Gas grills for outdoor cooking are becoming ever more popular.
Are you looking to buy a gas grill? If so, keep in mind all gas
grills are not created equal. As with any appliance you should do
your homework before running out to buy one. One tactic you can
employ is looking at the most expensive gas grills and pay close
attention to how they are constructed and what's on the inside.
Then, look at the cheaper ones and look for similarities.
I'll move from the exterior to the interior of the grill.
Stainless Steel Finish - Just because is shines and it's made of
stainless steel doesn't make it rust-proof. Let me explain.
Stainless steel comes in different grades; usually with grills,
it's a 304 grade. This is a rust resistant finish and will
rust. Follow your care guide that you get with the grill; it will
help you keep the finish looking good. The same goes for the
fasteners that hold the grill together. If they're plain steel
Note: If you buy a grill with steel fasteners you may want to
replace them with stainless steel fasteners from you local hardware
store. The best time to do this is when you assemble the grill for
the first time.
Painted grills are no different; they need to be cared for
according to the instructions from the manufacturer. Many a
grill is tossed out simply because the owner refuses to do
anything to make it last longer.
If your grill sits out in the weather get a cover and use it!
The overall construction:
Here's a thing that you can test by just pushing on one corner of
the grill. If you push (with a little force), and, it sounds and
feels like it's fixing to fall apart... it eventually will... and
earlier than you want it to. To start choosing a grill this is a good
first test. Open and close the doors and drawers. If it feels
sturdy overall at least you know the frame is good.
Burners come in a few different types of metals. Try to get
"cast" stainless burners if you can; it is a thick metal.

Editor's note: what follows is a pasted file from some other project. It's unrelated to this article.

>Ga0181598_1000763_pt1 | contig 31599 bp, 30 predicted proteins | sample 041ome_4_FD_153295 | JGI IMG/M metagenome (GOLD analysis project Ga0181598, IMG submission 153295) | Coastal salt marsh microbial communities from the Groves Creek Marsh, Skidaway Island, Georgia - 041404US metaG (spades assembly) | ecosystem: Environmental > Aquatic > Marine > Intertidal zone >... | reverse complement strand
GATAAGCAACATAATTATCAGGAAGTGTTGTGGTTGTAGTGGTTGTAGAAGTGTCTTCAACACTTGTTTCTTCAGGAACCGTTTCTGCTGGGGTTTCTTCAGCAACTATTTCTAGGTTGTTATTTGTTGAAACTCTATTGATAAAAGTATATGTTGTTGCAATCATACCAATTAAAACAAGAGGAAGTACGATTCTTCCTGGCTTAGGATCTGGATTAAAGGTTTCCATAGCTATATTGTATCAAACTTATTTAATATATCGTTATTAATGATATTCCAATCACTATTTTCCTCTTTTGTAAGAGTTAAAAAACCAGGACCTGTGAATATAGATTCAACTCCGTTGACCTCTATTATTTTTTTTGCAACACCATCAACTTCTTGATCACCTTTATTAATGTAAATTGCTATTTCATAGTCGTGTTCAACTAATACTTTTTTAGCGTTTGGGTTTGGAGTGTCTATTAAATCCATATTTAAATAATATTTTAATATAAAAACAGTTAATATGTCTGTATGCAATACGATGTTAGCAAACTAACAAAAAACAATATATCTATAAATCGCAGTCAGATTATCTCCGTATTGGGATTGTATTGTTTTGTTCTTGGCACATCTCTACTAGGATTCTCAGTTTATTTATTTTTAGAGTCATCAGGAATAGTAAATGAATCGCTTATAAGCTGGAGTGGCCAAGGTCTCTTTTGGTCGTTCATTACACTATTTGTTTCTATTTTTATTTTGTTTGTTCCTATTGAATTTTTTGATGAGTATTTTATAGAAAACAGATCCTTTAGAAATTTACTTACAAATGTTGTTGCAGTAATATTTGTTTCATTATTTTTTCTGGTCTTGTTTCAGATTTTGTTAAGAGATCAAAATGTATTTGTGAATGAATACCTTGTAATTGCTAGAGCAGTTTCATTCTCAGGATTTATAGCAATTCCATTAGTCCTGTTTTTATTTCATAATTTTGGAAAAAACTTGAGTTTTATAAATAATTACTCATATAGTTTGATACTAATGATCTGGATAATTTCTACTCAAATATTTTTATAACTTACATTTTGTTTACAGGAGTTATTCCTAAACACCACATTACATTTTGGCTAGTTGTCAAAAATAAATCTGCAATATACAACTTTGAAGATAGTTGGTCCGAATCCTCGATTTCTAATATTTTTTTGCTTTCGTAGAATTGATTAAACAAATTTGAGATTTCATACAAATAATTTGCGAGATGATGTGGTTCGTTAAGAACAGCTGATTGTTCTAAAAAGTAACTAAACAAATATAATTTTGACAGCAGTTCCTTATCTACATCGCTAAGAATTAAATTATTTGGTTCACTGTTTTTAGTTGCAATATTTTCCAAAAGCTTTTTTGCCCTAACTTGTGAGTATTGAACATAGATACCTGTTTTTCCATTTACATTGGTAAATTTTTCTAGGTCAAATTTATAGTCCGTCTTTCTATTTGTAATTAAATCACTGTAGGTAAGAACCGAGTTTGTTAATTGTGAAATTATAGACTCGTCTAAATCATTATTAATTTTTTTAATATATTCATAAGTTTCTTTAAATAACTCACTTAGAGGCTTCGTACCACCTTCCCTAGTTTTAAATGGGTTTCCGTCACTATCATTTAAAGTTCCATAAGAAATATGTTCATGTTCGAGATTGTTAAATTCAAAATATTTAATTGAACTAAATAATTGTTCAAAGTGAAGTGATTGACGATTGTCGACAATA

Sheet metal (thin metal) burners will have to be replaced because of
burn-through. That's because they rust from the inside out and there
is nothing you can do to prevent that.
One of the biggest problems I've seen with gas grills
is getting the fire low enough to cook slowly. BTU
ratings are important. Don't only look for the
"high"... you're not buying a hot rod! Look for the low
The more burners the better, this gives you more control when
cooking different things.
This is a common problem with the older grills and the manufacturers
are getting better at design. Once again... do some research since
you can't test this where you purchase the grill. If you have a
friend that has a grill that you've seen in action and you liked its
minimal flaming you should consider that brand. See how the
expensive grills handle flame up.
The grill should be stainless if possible (a good grade) with porcelain
enameled being the next choice. If it's cheap stainless, stick with
the porcelain. Look at the spacing of the grill rods; the closer the
better. Also the heavier the material the better.
Note: If you think you may want to use a griddle ask if the model
you're looking at can accept one. Weber and others have them
available as an optional part.
The better grill manufacturers will carry the parts you may need
to do repairs. Ask the sales person and check their web site.
This is a good indication of the quality you'll be purchasing.
Look at it close and compare once you choose a few grills you may
It all depends on what you expect out of a grill. If you're going
to use it occasionally and don't really care about something
"long-lasting" right now, just go cheap; it'll serve your purposes.
If you want long life, you need to educate yourself before making
Here are some search options...
Gas grill ratings
Gas grill reviews
Gas grill facts
Choosing a gas grill
Best gas grills
Read all you can, knowledge will prevent sorrow.
Be well and cook 'till it feels right!